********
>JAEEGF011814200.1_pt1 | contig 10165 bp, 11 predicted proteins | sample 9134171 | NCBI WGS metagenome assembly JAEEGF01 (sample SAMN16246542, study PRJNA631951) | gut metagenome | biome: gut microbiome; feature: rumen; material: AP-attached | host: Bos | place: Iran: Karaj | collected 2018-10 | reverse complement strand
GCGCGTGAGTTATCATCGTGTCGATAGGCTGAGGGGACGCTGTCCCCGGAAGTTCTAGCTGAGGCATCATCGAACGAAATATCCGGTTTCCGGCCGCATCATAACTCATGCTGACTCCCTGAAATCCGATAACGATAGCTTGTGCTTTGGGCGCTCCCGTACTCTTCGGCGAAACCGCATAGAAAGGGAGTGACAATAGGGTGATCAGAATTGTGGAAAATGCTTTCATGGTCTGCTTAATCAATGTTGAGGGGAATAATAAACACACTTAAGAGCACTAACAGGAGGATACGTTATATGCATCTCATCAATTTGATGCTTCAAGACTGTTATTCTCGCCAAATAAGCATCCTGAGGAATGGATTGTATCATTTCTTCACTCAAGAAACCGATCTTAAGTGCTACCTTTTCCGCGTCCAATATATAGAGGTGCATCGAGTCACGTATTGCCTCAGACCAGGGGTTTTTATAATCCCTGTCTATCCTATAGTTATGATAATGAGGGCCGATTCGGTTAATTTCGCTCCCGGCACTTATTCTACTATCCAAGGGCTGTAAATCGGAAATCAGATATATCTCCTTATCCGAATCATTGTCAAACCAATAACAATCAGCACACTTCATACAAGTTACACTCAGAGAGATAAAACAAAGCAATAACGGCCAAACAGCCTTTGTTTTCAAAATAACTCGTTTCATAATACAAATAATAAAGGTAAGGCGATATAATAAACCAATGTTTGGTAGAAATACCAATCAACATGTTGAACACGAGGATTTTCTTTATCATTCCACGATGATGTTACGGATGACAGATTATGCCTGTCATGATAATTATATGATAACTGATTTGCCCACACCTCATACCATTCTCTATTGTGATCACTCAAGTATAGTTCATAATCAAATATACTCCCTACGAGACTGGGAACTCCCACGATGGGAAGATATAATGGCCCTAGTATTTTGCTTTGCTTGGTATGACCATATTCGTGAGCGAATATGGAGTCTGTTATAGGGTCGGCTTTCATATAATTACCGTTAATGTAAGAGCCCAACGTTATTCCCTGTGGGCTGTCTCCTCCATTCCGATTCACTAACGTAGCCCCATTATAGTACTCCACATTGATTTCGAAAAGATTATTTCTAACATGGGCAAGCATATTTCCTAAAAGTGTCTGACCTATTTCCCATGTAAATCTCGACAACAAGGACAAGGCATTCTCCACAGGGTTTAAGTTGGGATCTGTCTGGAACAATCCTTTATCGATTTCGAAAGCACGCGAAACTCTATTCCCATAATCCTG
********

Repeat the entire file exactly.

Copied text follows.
>JAEEGF011814200.1_pt1 | contig 10165 bp, 11 predicted proteins | sample 9134171 | NCBI WGS metagenome assembly JAEEGF01 (sample SAMN16246542, study PRJNA631951) | gut metagenome | biome: gut microbiome; feature: rumen; material: AP-attached | host: Bos | place: Iran: Karaj | collected 2018-10 | reverse complement strand
GCGCGTGAGTTATCATCGTGTCGATAGGCTGAGGGGACGCTGTCCCCGGAAGTTCTAGCTGAGGCATCATCGAACGAAATATCCGGTTTCCGGCCGCATCATAACTCATGCTGACTCCCTGAAATCCGATAACGATAGCTTGTGCTTTGGGCGCTCCCGTACTCTTCGGCGAAACCGCATAGAAAGGGAGTGACAATAGGGTGATCAGAATTGTGGAAAATGCTTTCATGGTCTGCTTAATCAATGTTGAGGGGAATAATAAACACACTTAAGAGCACTAACAGGAGGATACGTTATATGCATCTCATCAATTTGATGCTTCAAGACTGTTATTCTCGCCAAATAAGCATCCTGAGGAATGGATTGTATCATTTCTTCACTCAAGAAACCGATCTTAAGTGCTACCTTTTCCGCGTCCAATATATAGAGGTGCATCGAGTCACGTATTGCCTCAGACCAGGGGTTTTTATAATCCCTGTCTATCCTATAGTTATGATAATGAGGGCCGATTCGGTTAATTTCGCTCCCGGCACTTATTCTACTATCCAAGGGCTGTAAATCGGAAATCAGATATATCTCCTTATCCGAATCATTGTCAAACCAATAACAATCAGCACACTTCATACAAGTTACACTCAGAGAGATAAAACAAAGCAATAACGGCCAAACAGCCTTTGTTTTCAAAATAACTCGTTTCATAATACAAATAATAAAGGTAAGGCGATATAATAAACCAATGTTTGGTAGAAATACCAATCAACATGTTGAACACGAGGATTTTCTTTATCATTCCACGATGATGTTACGGATGACAGATTATGCCTGTCATGATAATTATATGATAACTGATTTGCCCACACCTCATACCATTCTCTATTGTGATCACTCAAGTATAGTTCATAATCAAATATACTCCCTACGAGACTGGGAACTCCCACGATGGGAAGATATAATGGCCCTAGTATTTTGCTTTGCTTGGTATGACCATATTCGTGAGCGAATATGGAGTCTGTTATAGGGTCGGCTTTCATATAATTACCGTTAATGTAAGAGCCCAACGTTATTCCCTGTGGGCTGTCTCCTCCATTCCGATTCACTAACGTAGCCCCATTATAGTACTCCACATTGATTTCGAAAAGATTATTTCTAACATGGGCAAGCATATTTCCTAAAAGTGTCTGACCTATTTCCCATGTAAATCTCGACAACAAGGACAAGGCATTCTCCACAGGGTTTAAGTTGGGATCTGTCTGGAACAATCCTTTATCGATTTCGAAAGCACGCGAAACTCTATTCCCATAATCCTG